The new 4K-capable Xbox has had its big reveal, with the full specs rumoured to be released on Thursday, and I can’t wait. Microsoft’s Project Scorpio is the final nail in the console coffin – like it or not we’re all PC gamers now, revelling in the agony and ecstasy that brings with it.
It’s all about the GPU isn’t it? So make sure you pick the very best graphics card you can afford.
I guess you could have made that point right at the start, when AMD, Sony and Microsoft admitted they were jamming essentially off-the-shelf components into their new gaming bricks to create mini PCs. Mini PCs which struggled to nail reliable 1080p gaming, but PCs nonetheless.
But back then we were still talking about a single console generation, a static design that meant all Xbox Ones and PS4s were identically specced, offering the same experience to each and every one of their owners.
And that’s long been the console ideal; a closed box system that allowed developers to know precisely what hardware they were coding to. It was that knowledge which allowed game creators to squeeze every last drop of performance out of a system. Just look at the incredible stuff devs managed to get out of the Xbox 360 towards the end of its life.
But with both Sony and Microsoft now creating upgraded versions of their respective consoles, and forcing developers to embrace both the low and new high-end of their console stack, the gaming landscape is looking a lot more PC than it ever has before. And I’m not talking about some bullshit conspiracising about a perceived overarching feminist agenda either.
While the full Scorpio specs are still under wraps we do know it’s going to be rocking eight AMD CPU cores, 12GB GDDR5 memory and a GPU that’s capable of running at 6 TFLOPs. We do know they’ll be the same sort of low-end Jaguar cores the original Xbox One shipped with and not some sort of low-power Zen-ish variant. We also now know AMD haven’t allowedVega to appear in the Scorpio box either. If Microsoft had gone for either they’d have had to wait to produce such a chip and the price tag for a new Xbox Ultra with a custom Zen/Vega APU would be sky-high.
Still, most console folk didn’t even realise they were slowly becoming PC gamers. Even before the Xbox One and PS4 arrived the groundwork was laid with regular system and game updates, along with day one patches, for the previous generation of consoles.
Now though it’s inescapable. Everyone sitting on a current-gen console will be experiencing the pain all previously high-end GPU owners feel at the announcement of a new card, the pain GTX 1080 owners felt as the GTX 1080 Ti was announced and then once again as the Titan Xp got unveiled. Once they were on the top of the pile, knowing they had it as good as you could get, and then along comes the PS4 Pro and Project Scorpio announcements making them feel all inadequate.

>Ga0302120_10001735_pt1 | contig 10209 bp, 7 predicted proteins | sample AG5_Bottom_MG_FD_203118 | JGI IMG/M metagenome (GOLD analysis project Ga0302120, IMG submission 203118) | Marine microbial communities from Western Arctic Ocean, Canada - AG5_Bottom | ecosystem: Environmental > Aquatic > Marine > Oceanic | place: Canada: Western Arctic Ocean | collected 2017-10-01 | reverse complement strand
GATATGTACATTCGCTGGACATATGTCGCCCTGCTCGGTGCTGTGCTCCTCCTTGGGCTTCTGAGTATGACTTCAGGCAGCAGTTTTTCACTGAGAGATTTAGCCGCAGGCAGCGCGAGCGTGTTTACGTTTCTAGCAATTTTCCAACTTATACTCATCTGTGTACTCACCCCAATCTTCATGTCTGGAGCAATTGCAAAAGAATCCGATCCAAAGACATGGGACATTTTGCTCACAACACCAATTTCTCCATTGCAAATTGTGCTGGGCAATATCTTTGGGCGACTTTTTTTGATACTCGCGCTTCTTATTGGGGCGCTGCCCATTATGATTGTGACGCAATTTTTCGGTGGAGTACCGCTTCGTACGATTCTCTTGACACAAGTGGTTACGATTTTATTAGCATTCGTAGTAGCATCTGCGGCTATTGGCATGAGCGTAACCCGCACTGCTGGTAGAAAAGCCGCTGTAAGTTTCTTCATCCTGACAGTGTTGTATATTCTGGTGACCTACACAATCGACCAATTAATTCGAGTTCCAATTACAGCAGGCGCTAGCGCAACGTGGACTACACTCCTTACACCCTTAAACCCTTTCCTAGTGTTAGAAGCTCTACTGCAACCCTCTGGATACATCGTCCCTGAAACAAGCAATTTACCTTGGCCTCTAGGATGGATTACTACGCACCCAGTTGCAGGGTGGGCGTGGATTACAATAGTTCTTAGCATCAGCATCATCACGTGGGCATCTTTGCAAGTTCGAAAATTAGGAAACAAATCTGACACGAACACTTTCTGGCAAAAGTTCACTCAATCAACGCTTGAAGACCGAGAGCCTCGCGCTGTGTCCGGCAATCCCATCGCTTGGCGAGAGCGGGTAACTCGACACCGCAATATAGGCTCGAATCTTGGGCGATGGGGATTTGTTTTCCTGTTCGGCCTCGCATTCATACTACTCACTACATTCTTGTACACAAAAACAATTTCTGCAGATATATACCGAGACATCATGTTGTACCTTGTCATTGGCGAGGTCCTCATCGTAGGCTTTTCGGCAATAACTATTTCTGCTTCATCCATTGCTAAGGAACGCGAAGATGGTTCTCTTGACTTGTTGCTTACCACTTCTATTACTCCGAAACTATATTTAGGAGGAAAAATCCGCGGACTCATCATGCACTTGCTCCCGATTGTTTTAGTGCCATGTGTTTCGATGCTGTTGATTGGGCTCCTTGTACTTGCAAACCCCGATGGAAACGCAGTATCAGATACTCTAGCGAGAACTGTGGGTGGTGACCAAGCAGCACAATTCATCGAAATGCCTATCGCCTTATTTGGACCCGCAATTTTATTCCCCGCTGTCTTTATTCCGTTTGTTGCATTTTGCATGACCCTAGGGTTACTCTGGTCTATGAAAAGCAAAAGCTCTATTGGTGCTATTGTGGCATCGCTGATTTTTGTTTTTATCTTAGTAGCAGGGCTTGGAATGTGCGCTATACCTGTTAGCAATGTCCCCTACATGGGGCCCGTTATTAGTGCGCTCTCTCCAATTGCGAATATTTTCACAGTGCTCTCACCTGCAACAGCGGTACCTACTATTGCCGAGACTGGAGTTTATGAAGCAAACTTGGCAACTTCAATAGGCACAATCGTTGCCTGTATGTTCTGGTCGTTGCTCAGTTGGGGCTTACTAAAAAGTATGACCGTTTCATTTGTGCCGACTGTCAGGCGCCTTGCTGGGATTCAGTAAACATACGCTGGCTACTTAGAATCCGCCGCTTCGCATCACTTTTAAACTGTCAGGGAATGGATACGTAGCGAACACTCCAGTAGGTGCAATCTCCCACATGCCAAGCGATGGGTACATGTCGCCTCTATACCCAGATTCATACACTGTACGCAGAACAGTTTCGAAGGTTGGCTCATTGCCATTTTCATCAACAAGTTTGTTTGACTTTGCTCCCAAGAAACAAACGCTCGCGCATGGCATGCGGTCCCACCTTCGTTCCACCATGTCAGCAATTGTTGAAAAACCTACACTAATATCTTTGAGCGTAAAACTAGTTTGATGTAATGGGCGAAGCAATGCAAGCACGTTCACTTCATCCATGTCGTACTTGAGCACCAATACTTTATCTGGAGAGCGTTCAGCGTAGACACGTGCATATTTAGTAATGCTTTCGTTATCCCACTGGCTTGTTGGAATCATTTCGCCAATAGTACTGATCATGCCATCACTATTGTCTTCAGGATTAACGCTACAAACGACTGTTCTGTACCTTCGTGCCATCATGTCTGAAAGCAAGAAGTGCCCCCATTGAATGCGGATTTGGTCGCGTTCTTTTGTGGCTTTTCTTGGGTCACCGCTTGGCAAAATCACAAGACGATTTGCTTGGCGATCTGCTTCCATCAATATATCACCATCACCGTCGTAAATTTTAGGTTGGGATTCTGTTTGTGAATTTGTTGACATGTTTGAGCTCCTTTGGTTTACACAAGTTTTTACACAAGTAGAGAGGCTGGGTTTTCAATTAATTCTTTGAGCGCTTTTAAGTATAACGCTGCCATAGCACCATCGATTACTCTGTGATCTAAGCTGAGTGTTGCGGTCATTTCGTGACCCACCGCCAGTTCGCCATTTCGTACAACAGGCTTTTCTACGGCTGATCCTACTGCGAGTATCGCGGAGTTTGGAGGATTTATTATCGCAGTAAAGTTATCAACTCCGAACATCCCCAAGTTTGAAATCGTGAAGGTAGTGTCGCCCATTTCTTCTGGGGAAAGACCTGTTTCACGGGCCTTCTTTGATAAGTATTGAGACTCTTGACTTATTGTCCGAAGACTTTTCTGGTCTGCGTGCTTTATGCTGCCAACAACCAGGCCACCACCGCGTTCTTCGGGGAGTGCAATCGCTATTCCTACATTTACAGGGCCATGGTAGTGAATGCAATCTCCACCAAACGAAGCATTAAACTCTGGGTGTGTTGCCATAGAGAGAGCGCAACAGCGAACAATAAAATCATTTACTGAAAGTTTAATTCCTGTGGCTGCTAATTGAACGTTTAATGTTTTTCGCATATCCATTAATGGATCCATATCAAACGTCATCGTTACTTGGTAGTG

It’s not like they won’t still be able to play all the same games, they will. Both Sony and Microsoft are ensuring anyone who develops for the nominally 4K consoles will have to make those titles run on the lower-caste game boxes too. Y’know, like they do with the PC, only they’ll have to be hiding the view distance and nipple shadow complexity sliders from general view.
But still gamers on the straight PS4 or Xbox One will forever know they’re not getting the best experience, not getting the latest third-person cover shooter with as high resolution textures as the Pro/Scorpio peops. And that will hurt.
It matters to console gamers, manufacturers and developers. It’s why GTA V was held back from a PC release for so long; stopping 360 and PS3 players from getting too upset at their comparatively low-fidelity versions, and letting Xbox One and PS4 owners feel like they were the kings of high-res gaming with their re-released iterations… for a brief time at least.
It’s also why Red Dead Redemption 2 will be held back from a PC release for as long as Rockstar can get away with too. It wouldn’t pay to have a glorious updated version for the updated consoles which doesn’t look as good as it does on a high-end PC.
But it’s something us PC folk have had to deal with all our gaming lives. No matter what rig you’re running someone else will always reply on a forum about some game not running properly going on about how their god-like machine can run whatever at several thousand frames per second on Ultra Bastard High settings. There’s always some new bit of kit just being released or dangled tantalisingly just out of reach over the horizon, but that’s okay, that’s just the way things are in PC land.
We’ve all had to learn to make do, and that’s something a large percentage of the console audience – those not swapping their old devices for a new one just to get some upgraded pretties – are going to have to learn too. Because this isn’t the end of the line; I’d be very surprised if there was another start-from-scratch console generation ever again.
AMD will keep making new, faster hardware which is essentially compatible with the stuff already couched in the current Sony and Microsoft boxes. They’re also starting to learn that with iterative hardware updates you get to keep a vast back-catalogue of games too. Buy a new console, but bring all your favourite old games with you. That’s a powerful marketing message.
This is it then, the end-game, the transition is complete. Consoles are now PCs in every regard, from software to hardware to upgrades and from agony to ecstasy. Which is just dandy, they’ll be rocking keyboard and mice soon too…
So, to everybody who kept trotting out the tired “PC gaming is dead” line over the last decade, I’ve got two words for you. We won.